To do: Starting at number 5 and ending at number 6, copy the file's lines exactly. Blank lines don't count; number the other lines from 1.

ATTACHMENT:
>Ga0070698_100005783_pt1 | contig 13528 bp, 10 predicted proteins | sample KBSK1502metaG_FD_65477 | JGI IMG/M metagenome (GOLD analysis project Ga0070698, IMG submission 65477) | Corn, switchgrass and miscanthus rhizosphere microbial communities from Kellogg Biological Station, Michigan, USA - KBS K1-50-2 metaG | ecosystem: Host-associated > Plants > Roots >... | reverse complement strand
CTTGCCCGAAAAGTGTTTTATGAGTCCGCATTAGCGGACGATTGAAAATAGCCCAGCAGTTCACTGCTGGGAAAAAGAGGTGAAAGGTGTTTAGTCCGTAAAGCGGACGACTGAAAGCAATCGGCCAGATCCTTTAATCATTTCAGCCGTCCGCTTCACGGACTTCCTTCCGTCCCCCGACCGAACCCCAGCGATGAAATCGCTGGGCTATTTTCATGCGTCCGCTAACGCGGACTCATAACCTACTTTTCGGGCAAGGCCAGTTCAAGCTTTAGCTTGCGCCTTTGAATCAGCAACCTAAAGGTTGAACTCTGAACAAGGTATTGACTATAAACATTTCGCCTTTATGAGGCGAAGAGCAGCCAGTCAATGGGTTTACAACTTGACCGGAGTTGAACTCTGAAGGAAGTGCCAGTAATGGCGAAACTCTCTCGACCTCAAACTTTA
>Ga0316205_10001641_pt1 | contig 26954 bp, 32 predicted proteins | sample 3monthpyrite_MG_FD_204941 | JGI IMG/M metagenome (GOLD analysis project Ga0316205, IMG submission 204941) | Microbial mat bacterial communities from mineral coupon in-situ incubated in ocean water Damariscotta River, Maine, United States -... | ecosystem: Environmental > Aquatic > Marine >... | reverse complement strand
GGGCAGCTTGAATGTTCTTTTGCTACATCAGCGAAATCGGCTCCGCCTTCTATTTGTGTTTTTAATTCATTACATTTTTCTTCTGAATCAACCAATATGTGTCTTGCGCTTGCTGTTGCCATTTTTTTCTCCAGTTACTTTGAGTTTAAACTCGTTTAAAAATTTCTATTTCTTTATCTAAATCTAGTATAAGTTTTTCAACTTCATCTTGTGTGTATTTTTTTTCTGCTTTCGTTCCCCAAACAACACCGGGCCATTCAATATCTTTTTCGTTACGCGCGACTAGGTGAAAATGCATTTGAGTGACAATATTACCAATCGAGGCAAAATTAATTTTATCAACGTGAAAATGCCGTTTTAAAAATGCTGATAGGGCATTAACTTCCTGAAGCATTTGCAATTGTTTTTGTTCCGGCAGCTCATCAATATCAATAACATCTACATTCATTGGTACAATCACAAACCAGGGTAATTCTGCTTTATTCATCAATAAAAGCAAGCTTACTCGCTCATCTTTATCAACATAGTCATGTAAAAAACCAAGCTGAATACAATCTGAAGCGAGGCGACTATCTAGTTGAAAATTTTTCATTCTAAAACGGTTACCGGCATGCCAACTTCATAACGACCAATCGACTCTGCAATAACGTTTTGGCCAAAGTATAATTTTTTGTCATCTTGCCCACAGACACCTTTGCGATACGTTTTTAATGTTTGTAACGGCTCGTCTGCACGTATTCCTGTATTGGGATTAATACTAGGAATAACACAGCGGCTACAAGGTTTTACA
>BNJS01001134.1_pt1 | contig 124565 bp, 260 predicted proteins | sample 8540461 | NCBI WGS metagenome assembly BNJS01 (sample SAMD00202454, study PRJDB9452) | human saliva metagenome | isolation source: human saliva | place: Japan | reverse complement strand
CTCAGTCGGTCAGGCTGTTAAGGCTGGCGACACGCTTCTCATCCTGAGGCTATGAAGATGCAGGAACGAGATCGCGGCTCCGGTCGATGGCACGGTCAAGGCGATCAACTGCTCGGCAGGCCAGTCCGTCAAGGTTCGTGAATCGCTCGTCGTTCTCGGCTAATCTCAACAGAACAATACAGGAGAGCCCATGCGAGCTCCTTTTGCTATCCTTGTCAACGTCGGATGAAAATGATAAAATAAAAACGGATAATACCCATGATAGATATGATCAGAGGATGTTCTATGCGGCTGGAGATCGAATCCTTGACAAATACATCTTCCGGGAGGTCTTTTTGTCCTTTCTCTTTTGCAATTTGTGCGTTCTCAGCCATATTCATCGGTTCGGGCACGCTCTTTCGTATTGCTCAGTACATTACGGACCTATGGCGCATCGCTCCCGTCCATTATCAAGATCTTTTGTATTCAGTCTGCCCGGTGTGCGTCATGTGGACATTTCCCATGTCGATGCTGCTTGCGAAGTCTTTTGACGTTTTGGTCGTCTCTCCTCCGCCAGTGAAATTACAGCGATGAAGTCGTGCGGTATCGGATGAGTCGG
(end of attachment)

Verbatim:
>BNJS01001134.1_pt1 | contig 124565 bp, 260 predicted proteins | sample 8540461 | NCBI WGS metagenome assembly BNJS01 (sample SAMD00202454, study PRJDB9452) | human saliva metagenome | isolation source: human saliva | place: Japan | reverse complement strand
CTCAGTCGGTCAGGCTGTTAAGGCTGGCGACACGCTTCTCATCCTGAGGCTATGAAGATGCAGGAACGAGATCGCGGCTCCGGTCGATGGCACGGTCAAGGCGATCAACTGCTCGGCAGGCCAGTCCGTCAAGGTTCGTGAATCGCTCGTCGTTCTCGGCTAATCTCAACAGAACAATACAGGAGAGCCCATGCGAGCTCCTTTTGCTATCCTTGTCAACGTCGGATGAAAATGATAAAATAAAAACGGATAATACCCATGATAGATATGATCAGAGGATGTTCTATGCGGCTGGAGATCGAATCCTTGACAAATACATCTTCCGGGAGGTCTTTTTGTCCTTTCTCTTTTGCAATTTGTGCGTTCTCAGCCATATTCATCGGTTCGGGCACGCTCTTTCGTATTGCTCAGTACATTACGGACCTATGGCGCATCGCTCCCGTCCATTATCAAGATCTTTTGTATTCAGTCTGCCCGGTGTGCGTCATGTGGACATTTCCCATGTCGATGCTGCTTGCGAAGTCTTTTGACGTTTTGGTCGTCTCTCCTCCGCCAGTGAAATTACAGCGATGAAGTCGTGCGGTATCGGATGAGTCGG